Insurers are turning down the claims of many hospitality businesses while others wait in limbo, left to rely on government-backed relief.
Kate Nicholls, chief executive of UKHospitality, told The Caterer: "We have heard increasing reports of insurers not paying out on policies, largely due to Covid-19 not having been a stated part of policy coverage.
"It raises the question: if there is no flexibility around extraordinary, unforeseeable events, what is the incentive for businesses to pay insurance companies rather than self-insuring and having absolute confidence of a pay out?"
Tim Foster, founder of Yummy Pub Co, said his insurance policy covers business interruption and notifiable diseases, but his claim was turned down within two hours of submission on the grounds that Covid-19 was not listed within the document.
He told The Caterer: "We have it in our policy and the government made the change [to declare Covid-19 a notifiable disease], but unless it is specifically written in the policy they're refusing cover. They will only consider an application if we can prove Covid-19 was contracted in one of our premises, resulting in us having to close the venue.
"There's not one person I've spoken to that's been able to claim any sort of insurance."
Jack Stein, chef-director of the family business established by his parents Rick and Jill – the flagship of which is the Seafood Restaurant in Padstow, is hopeful that the business' policy will cover the lockdown, but stressed the need for insurers not to drag their heels.
He said: "We took out non-named contagious disease cover several years ago. We're still waiting for them to accept the claim, but we've taken legal advice and it's clear we have an extremely strong case. We don't think it will come to that; we think they will settle, but they have not yet.
"The legal advice was important because if they take too long we will still go bust – we need to push the claim home. We can't sit here for months arguing the toss about whether coronavirus was in the building. It's extremely important for us to pay our staff and our suppliers."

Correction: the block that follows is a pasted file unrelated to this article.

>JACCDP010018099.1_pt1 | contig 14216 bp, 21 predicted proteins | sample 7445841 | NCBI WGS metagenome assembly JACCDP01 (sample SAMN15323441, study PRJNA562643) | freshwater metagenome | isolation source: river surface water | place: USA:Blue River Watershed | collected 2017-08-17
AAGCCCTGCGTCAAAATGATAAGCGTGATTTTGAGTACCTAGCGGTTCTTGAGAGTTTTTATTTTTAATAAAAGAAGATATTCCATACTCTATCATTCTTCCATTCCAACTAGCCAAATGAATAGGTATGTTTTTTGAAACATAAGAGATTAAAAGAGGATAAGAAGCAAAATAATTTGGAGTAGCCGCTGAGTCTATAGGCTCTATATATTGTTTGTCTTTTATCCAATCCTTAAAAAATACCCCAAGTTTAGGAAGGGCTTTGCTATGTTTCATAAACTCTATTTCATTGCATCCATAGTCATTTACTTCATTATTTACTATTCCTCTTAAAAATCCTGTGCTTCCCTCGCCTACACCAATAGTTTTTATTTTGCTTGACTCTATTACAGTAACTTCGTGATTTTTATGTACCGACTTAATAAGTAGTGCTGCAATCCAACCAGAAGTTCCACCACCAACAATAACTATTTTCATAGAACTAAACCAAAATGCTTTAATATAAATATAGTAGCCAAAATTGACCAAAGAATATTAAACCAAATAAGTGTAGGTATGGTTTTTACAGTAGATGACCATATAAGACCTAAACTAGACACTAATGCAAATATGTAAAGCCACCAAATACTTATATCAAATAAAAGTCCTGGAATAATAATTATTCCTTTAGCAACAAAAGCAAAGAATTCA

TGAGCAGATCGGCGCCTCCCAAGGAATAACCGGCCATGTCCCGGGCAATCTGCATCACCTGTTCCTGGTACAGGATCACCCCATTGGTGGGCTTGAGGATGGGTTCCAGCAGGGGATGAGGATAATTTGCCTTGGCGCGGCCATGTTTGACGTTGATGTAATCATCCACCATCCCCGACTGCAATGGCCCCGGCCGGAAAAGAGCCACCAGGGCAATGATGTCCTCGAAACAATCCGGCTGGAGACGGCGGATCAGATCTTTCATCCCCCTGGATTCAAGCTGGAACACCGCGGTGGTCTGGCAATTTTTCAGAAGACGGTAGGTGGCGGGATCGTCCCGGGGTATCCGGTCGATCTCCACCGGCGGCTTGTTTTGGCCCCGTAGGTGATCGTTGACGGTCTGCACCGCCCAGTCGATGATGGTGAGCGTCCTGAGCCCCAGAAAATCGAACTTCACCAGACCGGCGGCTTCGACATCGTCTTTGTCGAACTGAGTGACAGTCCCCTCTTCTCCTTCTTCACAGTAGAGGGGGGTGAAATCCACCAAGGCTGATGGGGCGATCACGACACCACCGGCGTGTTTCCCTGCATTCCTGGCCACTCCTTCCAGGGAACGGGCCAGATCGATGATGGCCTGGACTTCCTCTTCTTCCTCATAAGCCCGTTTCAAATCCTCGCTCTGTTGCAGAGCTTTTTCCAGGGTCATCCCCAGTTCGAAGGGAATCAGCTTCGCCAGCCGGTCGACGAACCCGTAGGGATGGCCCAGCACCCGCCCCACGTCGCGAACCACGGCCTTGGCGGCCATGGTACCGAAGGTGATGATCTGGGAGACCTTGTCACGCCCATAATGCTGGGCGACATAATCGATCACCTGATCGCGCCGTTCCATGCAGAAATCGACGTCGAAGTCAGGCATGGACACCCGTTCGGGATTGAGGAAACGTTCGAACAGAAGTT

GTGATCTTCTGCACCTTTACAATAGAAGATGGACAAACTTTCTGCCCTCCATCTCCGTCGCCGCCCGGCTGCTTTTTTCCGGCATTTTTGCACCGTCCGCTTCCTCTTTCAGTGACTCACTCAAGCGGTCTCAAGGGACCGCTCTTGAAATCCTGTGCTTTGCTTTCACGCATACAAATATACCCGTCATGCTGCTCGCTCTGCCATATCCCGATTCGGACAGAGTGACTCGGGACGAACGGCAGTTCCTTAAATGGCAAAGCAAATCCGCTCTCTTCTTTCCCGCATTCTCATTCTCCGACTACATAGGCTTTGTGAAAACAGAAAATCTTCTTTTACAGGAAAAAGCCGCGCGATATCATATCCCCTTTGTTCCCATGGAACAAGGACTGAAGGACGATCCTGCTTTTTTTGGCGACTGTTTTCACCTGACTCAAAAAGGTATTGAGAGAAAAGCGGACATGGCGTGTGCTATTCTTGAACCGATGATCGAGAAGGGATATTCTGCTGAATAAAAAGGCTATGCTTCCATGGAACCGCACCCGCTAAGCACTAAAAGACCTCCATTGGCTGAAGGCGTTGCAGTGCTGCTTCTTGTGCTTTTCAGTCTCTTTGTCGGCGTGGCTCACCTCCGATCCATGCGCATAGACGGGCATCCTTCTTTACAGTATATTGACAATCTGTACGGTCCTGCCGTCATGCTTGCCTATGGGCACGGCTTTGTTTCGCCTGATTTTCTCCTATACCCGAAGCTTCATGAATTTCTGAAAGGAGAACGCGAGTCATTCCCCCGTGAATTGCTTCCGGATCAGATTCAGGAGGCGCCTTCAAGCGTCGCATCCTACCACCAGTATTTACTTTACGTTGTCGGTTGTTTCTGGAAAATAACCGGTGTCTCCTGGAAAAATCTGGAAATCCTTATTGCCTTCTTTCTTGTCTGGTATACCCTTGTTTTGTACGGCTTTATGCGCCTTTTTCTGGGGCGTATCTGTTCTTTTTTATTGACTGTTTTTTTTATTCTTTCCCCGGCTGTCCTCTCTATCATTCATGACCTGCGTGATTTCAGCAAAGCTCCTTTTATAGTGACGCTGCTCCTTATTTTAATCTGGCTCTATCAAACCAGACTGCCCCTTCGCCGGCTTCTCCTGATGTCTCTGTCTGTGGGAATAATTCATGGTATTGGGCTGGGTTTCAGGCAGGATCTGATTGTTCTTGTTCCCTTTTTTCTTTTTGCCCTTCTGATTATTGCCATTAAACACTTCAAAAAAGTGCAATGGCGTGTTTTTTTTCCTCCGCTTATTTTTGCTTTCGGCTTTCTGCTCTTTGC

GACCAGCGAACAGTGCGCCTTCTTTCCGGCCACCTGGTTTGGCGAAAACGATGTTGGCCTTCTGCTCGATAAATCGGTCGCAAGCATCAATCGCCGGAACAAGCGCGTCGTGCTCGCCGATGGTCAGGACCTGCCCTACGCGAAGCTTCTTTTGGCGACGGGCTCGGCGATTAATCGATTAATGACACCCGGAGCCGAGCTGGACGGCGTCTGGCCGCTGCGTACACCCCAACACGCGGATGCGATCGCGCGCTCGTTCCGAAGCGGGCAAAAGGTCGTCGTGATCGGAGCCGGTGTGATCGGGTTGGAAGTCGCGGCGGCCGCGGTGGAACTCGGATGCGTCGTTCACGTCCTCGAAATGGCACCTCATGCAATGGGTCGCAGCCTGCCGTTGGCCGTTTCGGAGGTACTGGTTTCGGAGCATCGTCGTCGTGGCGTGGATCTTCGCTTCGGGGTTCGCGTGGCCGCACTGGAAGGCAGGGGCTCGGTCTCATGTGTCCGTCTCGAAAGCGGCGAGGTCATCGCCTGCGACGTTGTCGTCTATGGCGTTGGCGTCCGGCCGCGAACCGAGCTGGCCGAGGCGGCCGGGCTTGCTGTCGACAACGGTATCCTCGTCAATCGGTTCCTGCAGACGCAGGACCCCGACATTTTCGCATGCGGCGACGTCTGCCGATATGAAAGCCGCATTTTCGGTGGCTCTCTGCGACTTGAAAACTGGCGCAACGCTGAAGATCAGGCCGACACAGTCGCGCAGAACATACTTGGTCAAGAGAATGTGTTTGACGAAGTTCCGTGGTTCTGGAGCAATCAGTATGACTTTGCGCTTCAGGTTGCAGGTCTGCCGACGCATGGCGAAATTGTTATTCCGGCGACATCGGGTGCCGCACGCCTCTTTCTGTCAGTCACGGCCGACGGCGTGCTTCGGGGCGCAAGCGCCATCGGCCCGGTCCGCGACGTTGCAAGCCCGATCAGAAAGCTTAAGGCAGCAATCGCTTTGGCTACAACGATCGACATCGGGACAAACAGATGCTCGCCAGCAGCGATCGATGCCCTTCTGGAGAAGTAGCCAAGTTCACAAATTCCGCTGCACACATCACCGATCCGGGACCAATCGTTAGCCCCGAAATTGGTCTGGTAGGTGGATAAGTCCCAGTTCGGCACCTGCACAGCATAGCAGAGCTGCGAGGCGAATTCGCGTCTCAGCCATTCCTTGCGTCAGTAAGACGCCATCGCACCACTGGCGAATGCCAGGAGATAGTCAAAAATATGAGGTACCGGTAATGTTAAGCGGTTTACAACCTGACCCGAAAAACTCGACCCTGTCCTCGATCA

Last week trade bodies, including UKHospitality, the British Beer and Pub Association, the British Institute of Innkeeping and the Campaign for Real Ale, wrote to chancellor Rishi Sunak calling for the distribution of grants to be accelerated and extended.
Nicholls said: "The package of support that the government has announced is very generous. Unfortunately, the delivery of that support has been far too slow, and businesses cannot wait any longer.
"The £51,000 [rateable value] threshold [for grants] must also be scrapped as too many businesses fall outside of the limit. These businesses may be in more expensive buildings, but they are being hit just as hard as others. There is also the danger that jobs will be lost in much larger numbers if these bigger employers fail. That is why they need support, too."
Foster said three of his four pubs have rateable values above £51,000 as a result of their commercial success, which now threatens to make the businesses' futures untenable.
He explained: "If the grants aren't extended, my only other option if this drags out, which it appears it will, is to take out a government-backed loan and borrow money, which we've never done in the 12 years of our business. It will put us in the position of making a decision of whether or not we put ourselves into administration.
"We simply will not borrow money we have to pay back for the next five years because with all the pressures the tax system puts on us, we don't make the margins to pay these loans back. We need bold decisions [from the chancellor] this week."